This short book is about the equally short life (une vie brève) of the young mathematician Maurice Audin, killed or executed by French special forces (Massu’s paratroopers) in Algiers during the Algerian liberation war. Maurice Audin was 25 when he died and the circumstances of his death remain unknown, since the French army never acknowledged this death and never returned his body to his family, but he presumably died under torture. He was a member of the Algerian communist party which had then been outlawed by the French authorities for supporting Algerian independence. Maurice Audin was arrested on June 11, 1957 for hiding a fugitive and he died in the following days… The book is written by his daughter, Michèle Audin, also a mathematician, and a writer of several novels around mathematics and mathematicians. It does not dwell on the death since so little is known but rather reconstructs the life of Maurice Audin from bits and pieces, family memories, school archives, a few pictures, some grocery bills of the Audin family… The style of Michèle Audin is quite peculiar, almost like written thoughts or half-thoughts at times, with a sort of surgical distanciation that makes the book both strong and touching. Maurice Audin wrote several papers in les Comptes Rendus de l’Académie des Sciences [the French PNAS] but did not live long enough to defend his thesis, which was presented by Laurent Schwartz the following year and defended in absentia… The French State never acknowledged its responsability in Audin’s death. (Another book on this death is L’Affaire Audin by the historian Pierre-Vidal Naquet, which appeared in 1958.)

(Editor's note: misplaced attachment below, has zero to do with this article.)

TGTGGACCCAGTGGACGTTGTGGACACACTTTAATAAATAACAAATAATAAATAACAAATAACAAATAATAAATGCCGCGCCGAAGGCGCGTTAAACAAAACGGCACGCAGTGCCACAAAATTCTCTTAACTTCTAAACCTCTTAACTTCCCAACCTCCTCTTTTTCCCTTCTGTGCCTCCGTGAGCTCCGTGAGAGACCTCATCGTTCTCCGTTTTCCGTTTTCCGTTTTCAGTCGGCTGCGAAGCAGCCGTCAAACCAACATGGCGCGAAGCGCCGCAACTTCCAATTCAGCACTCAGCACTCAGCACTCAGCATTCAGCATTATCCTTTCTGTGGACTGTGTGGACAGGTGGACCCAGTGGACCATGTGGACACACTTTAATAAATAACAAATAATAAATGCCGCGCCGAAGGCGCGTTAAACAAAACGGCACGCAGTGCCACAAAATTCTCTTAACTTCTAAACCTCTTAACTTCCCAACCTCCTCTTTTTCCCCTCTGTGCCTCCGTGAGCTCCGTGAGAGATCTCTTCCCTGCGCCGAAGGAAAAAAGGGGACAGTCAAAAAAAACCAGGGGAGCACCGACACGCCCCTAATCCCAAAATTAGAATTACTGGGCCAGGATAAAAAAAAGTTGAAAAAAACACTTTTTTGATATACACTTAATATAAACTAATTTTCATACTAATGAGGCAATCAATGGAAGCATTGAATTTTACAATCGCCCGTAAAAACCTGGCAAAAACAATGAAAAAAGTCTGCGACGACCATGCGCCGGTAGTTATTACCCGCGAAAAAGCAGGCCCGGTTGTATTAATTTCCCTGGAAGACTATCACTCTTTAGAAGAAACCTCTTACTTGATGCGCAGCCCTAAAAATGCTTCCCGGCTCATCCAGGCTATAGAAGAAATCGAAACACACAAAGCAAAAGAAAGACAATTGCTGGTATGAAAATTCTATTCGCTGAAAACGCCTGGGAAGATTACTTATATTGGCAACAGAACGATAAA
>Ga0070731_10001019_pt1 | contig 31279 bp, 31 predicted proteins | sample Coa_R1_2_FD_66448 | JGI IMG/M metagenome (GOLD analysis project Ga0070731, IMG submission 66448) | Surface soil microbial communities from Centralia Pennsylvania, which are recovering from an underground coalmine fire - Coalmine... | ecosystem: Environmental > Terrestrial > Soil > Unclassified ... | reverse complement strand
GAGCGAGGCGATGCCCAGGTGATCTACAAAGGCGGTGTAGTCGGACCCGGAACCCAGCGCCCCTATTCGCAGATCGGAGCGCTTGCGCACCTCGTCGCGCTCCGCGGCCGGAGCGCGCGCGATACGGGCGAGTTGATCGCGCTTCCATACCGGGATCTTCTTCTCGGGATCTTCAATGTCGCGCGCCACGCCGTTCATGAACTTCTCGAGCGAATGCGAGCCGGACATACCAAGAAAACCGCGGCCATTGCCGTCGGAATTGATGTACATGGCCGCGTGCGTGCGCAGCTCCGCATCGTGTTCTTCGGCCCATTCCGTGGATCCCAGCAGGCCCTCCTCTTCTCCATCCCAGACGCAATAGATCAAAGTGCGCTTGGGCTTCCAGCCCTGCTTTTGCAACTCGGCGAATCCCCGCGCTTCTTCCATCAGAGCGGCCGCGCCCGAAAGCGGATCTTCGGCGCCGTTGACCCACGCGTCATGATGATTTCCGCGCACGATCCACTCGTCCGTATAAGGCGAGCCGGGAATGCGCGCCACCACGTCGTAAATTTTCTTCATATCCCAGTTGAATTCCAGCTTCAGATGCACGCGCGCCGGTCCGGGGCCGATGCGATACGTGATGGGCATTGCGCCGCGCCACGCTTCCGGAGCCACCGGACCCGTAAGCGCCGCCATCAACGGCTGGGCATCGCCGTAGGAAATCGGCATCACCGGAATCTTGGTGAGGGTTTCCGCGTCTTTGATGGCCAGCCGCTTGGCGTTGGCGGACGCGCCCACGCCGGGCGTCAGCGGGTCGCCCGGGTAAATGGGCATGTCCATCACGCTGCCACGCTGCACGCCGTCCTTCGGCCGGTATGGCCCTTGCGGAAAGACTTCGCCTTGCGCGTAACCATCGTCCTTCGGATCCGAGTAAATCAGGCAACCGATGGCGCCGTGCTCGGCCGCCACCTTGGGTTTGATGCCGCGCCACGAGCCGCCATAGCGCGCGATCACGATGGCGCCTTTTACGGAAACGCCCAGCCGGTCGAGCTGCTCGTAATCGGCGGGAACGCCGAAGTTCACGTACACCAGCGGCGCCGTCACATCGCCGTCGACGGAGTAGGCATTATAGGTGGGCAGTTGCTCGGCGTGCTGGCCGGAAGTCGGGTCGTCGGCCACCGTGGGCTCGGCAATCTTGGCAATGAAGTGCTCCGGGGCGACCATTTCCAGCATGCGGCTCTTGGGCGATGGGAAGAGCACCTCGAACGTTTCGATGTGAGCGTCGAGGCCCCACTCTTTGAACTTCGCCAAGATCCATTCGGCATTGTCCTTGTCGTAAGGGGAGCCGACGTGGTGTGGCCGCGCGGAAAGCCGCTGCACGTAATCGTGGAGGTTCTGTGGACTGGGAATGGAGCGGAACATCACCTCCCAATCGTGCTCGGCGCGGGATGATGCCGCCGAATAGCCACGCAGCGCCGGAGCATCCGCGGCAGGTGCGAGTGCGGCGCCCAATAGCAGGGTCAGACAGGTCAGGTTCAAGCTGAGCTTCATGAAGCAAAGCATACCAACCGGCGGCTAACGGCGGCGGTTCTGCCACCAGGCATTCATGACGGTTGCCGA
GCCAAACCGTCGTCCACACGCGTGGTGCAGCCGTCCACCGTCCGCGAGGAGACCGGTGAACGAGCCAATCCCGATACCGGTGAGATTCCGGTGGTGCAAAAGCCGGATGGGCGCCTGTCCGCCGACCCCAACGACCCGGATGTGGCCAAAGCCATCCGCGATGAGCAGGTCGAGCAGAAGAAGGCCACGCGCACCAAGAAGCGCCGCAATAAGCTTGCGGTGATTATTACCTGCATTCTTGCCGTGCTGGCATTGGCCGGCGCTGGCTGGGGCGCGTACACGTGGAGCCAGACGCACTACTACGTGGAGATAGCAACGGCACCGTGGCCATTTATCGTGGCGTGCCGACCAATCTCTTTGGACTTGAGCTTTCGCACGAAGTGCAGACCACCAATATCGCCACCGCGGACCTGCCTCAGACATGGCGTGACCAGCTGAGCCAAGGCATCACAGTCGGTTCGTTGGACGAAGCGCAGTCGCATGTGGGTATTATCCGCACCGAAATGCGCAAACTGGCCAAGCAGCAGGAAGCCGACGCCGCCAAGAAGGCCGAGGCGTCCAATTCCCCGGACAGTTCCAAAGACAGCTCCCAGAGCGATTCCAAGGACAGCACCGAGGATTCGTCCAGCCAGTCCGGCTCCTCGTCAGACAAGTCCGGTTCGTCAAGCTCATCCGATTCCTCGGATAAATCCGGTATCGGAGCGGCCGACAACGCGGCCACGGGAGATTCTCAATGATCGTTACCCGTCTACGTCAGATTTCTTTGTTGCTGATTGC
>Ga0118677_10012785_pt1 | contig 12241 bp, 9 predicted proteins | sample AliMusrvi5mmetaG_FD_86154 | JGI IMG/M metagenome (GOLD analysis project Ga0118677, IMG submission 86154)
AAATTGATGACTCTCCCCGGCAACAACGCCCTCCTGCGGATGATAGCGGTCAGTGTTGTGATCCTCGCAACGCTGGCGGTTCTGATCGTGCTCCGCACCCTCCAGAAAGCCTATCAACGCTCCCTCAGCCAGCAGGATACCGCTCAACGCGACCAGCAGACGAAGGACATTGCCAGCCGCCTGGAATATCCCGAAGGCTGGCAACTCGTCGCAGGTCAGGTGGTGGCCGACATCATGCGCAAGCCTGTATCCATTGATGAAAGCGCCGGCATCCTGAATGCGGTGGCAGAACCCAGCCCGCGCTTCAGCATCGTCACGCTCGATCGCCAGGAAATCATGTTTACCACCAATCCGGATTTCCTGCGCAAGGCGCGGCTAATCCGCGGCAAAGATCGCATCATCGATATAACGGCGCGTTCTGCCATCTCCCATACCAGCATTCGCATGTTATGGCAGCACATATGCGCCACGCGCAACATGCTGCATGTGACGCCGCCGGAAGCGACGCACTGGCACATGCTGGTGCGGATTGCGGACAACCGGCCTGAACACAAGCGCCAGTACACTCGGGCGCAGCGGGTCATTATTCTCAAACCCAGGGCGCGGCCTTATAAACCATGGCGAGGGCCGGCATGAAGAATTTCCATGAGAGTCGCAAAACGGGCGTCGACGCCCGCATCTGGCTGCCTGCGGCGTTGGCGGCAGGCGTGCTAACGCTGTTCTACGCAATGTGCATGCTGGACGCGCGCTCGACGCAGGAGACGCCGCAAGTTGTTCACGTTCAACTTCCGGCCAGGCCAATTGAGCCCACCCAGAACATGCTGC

Following my discussion of Ron Gallant’s paper, I received an email from the Global Journal of Management And Business Research
I came across your research paper entitled, “Comment on: Reflections on the Probability Space Induced by Moment Conditions with Implications for Bayesian Inference” and feel that your research is having a very good impact.